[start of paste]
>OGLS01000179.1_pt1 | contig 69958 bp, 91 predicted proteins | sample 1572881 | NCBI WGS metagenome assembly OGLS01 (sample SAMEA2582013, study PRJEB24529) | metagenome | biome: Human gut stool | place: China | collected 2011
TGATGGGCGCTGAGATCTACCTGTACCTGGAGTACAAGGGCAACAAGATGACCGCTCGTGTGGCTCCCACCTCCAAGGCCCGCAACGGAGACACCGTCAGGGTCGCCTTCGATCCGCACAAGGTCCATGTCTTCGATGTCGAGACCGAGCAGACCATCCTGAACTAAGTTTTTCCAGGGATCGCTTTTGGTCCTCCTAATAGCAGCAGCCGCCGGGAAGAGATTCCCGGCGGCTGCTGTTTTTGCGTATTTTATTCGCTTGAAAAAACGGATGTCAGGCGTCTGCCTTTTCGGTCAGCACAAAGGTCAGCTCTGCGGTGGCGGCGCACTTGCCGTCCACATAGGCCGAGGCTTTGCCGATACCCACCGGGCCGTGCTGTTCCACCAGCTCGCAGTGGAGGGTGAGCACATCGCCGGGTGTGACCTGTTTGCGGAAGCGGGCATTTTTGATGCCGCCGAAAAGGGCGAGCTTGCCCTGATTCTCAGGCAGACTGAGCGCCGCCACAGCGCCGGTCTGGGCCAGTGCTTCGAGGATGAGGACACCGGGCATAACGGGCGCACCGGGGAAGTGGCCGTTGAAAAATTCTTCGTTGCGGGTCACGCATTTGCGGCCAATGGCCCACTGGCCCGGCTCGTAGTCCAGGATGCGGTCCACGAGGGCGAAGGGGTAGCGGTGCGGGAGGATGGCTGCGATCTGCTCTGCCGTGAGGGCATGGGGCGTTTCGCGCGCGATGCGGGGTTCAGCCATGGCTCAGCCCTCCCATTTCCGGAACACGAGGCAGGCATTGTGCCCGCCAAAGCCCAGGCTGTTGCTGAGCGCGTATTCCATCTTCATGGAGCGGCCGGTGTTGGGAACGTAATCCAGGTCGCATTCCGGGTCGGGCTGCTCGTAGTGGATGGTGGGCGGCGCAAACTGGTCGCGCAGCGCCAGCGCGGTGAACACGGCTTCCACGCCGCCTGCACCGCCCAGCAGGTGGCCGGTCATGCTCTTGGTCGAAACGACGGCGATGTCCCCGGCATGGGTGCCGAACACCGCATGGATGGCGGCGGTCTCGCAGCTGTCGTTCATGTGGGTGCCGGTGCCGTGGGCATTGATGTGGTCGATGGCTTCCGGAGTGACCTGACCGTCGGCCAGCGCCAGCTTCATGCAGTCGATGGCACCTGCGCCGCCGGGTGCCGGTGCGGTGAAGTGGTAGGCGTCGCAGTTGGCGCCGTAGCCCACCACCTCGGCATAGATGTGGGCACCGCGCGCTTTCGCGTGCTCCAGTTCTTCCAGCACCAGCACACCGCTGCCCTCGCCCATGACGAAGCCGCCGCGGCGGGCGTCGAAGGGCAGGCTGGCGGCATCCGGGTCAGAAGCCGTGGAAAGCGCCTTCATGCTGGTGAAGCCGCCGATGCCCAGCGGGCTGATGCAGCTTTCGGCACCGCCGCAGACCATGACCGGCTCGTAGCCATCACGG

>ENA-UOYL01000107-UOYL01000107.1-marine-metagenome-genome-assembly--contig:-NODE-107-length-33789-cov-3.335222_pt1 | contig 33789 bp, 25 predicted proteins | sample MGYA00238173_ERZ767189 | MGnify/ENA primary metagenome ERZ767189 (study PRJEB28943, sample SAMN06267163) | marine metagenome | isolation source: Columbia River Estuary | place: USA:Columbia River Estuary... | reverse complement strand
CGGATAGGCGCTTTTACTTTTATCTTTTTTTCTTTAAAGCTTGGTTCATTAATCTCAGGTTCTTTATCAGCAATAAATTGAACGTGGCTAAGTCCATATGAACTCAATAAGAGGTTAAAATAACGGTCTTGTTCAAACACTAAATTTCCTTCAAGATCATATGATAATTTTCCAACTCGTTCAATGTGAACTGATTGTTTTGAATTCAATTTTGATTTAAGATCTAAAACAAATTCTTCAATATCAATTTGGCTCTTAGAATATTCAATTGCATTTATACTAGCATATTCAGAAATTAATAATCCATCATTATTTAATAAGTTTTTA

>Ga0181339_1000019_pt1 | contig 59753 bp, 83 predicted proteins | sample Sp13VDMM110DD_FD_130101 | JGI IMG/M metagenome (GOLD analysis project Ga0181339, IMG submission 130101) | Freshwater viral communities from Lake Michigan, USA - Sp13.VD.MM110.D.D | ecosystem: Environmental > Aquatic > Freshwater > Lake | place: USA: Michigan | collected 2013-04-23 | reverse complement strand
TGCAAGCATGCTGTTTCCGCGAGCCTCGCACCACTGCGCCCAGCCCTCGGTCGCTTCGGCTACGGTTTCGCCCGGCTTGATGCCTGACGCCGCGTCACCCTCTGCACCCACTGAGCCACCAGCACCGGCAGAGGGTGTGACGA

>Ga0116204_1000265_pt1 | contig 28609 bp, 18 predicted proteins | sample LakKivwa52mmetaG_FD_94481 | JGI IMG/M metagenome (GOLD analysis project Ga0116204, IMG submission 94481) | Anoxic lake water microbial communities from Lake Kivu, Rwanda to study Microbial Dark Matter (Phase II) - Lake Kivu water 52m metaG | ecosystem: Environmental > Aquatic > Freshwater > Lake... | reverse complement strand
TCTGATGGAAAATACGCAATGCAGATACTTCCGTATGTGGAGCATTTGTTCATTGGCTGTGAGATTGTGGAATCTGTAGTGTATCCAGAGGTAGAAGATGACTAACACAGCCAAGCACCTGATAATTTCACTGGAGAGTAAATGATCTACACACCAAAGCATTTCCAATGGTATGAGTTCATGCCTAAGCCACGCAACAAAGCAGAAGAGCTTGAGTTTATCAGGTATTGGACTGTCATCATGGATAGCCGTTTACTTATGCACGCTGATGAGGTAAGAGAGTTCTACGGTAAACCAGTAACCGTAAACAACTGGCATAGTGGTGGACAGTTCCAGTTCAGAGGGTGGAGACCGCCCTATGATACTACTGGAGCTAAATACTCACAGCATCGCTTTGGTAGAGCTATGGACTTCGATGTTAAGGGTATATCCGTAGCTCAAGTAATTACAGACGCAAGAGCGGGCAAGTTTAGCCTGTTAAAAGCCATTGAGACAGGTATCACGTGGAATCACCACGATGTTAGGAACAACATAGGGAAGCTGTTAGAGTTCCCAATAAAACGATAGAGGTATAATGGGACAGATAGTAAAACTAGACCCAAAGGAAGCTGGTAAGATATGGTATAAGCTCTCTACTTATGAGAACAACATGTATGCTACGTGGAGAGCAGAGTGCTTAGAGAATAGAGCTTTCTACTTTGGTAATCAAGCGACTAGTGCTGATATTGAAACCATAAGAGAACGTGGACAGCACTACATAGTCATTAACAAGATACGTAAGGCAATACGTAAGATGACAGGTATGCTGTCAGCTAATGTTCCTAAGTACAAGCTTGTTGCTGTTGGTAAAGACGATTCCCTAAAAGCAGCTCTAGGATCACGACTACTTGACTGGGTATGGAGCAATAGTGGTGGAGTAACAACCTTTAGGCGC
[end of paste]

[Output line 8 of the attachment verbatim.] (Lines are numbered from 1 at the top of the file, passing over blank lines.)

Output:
TCTGATGGAAAATACGCAATGCAGATACTTCCGTATGTGGAGCATTTGTTCATTGGCTGTGAGATTGTGGAATCTGTAGTGTATCCAGAGGTAGAAGATGACTAACACAGCCAAGCACCTGATAATTTCACTGGAGAGTAAATGATCTACACACCAAAGCATTTCCAATGGTATGAGTTCATGCCTAAGCCACGCAACAAAGCAGAAGAGCTTGAGTTTATCAGGTATTGGACTGTCATCATGGATAGCCGTTTACTTATGCACGCTGATGAGGTAAGAGAGTTCTACGGTAAACCAGTAACCGTAAACAACTGGCATAGTGGTGGACAGTTCCAGTTCAGAGGGTGGAGACCGCCCTATGATACTACTGGAGCTAAATACTCACAGCATCGCTTTGGTAGAGCTATGGACTTCGATGTTAAGGGTATATCCGTAGCTCAAGTAATTACAGACGCAAGAGCGGGCAAGTTTAGCCTGTTAAAAGCCATTGAGACAGGTATCACGTGGAATCACCACGATGTTAGGAACAACATAGGGAAGCTGTTAGAGTTCCCAATAAAACGATAGAGGTATAATGGGACAGATAGTAAAACTAGACCCAAAGGAAGCTGGTAAGATATGGTATAAGCTCTCTACTTATGAGAACAACATGTATGCTACGTGGAGAGCAGAGTGCTTAGAGAATAGAGCTTTCTACTTTGGTAATCAAGCGACTAGTGCTGATATTGAAACCATAAGAGAACGTGGACAGCACTACATAGTCATTAACAAGATACGTAAGGCAATACGTAAGATGACAGGTATGCTGTCAGCTAATGTTCCTAAGTACAAGCTTGTTGCTGTTGGTAAAGACGATTCCCTAAAAGCAGCTCTAGGATCACGACTACTTGACTGGGTATGGAGCAATAGTGGTGGAGTAACAACCTTTAGGCGC